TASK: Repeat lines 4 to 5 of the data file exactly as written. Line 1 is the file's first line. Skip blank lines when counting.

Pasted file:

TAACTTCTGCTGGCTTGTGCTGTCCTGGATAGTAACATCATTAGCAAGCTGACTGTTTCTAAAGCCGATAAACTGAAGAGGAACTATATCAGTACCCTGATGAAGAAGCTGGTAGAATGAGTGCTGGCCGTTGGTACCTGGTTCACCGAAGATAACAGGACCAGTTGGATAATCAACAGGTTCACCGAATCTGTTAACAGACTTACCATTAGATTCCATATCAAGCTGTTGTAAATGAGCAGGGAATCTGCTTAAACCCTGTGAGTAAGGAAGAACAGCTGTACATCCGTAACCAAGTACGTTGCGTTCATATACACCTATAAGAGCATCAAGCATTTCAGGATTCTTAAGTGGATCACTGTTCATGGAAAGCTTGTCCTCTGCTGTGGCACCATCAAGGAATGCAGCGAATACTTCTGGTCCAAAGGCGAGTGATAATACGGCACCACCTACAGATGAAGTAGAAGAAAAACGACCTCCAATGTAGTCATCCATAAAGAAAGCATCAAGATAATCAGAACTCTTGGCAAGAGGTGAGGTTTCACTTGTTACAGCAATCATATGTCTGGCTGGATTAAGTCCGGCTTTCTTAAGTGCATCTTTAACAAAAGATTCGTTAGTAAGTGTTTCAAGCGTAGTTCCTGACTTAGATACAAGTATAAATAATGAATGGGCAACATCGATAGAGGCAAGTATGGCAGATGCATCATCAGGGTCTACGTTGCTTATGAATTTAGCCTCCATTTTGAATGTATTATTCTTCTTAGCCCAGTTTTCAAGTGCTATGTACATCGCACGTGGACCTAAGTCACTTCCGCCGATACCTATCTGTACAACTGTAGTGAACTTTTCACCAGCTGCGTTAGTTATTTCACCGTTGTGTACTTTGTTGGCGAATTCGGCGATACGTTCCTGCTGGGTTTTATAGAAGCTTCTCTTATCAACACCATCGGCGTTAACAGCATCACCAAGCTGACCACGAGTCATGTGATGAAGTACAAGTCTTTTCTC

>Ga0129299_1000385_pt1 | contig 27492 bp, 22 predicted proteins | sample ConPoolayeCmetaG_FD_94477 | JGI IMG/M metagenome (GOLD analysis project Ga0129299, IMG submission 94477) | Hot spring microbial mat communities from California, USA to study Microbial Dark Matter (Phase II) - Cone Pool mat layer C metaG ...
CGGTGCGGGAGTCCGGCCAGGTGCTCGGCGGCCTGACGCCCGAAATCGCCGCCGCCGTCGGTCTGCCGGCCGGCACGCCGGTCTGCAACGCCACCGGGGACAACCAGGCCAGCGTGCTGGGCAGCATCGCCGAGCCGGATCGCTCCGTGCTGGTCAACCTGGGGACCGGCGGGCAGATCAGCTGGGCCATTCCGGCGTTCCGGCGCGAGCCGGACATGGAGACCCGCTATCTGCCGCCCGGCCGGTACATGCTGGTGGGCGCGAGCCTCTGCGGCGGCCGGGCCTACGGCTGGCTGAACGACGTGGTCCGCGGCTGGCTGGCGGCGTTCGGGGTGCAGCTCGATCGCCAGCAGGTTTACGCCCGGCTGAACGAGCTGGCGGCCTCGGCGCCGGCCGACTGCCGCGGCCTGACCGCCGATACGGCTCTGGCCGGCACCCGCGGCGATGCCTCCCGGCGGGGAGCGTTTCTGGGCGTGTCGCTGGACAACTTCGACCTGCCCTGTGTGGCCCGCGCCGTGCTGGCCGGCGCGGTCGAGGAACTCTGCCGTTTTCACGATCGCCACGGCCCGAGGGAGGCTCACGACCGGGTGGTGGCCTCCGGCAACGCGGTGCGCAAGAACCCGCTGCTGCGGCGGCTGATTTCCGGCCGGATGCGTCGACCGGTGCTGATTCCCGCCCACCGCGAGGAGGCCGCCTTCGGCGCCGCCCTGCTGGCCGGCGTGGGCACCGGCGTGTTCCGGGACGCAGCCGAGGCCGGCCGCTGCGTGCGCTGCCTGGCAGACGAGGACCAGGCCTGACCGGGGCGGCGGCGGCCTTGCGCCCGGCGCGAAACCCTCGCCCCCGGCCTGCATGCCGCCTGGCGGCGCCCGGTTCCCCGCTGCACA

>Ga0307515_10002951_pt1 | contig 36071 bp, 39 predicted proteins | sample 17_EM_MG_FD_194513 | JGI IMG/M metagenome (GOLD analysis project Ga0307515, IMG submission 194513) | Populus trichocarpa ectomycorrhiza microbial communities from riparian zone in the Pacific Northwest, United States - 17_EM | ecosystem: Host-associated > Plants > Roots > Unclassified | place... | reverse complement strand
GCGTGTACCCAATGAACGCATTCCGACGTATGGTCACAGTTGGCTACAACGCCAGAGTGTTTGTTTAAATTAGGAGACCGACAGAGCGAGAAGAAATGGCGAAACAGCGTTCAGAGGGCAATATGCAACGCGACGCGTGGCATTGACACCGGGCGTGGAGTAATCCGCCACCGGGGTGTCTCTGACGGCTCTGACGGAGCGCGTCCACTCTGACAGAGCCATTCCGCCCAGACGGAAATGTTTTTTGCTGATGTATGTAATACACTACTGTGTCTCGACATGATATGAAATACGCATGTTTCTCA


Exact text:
>Ga0307515_10002951_pt1 | contig 36071 bp, 39 predicted proteins | sample 17_EM_MG_FD_194513 | JGI IMG/M metagenome (GOLD analysis project Ga0307515, IMG submission 194513) | Populus trichocarpa ectomycorrhiza microbial communities from riparian zone in the Pacific Northwest, United States - 17_EM | ecosystem: Host-associated > Plants > Roots > Unclassified | place... | reverse complement strand
GCGTGTACCCAATGAACGCATTCCGACGTATGGTCACAGTTGGCTACAACGCCAGAGTGTTTGTTTAAATTAGGAGACCGACAGAGCGAGAAGAAATGGCGAAACAGCGTTCAGAGGGCAATATGCAACGCGACGCGTGGCATTGACACCGGGCGTGGAGTAATCCGCCACCGGGGTGTCTCTGACGGCTCTGACGGAGCGCGTCCACTCTGACAGAGCCATTCCGCCCAGACGGAAATGTTTTTTGCTGATGTATGTAATACACTACTGTGTCTCGACATGATATGAAATACGCATGTTTCTCA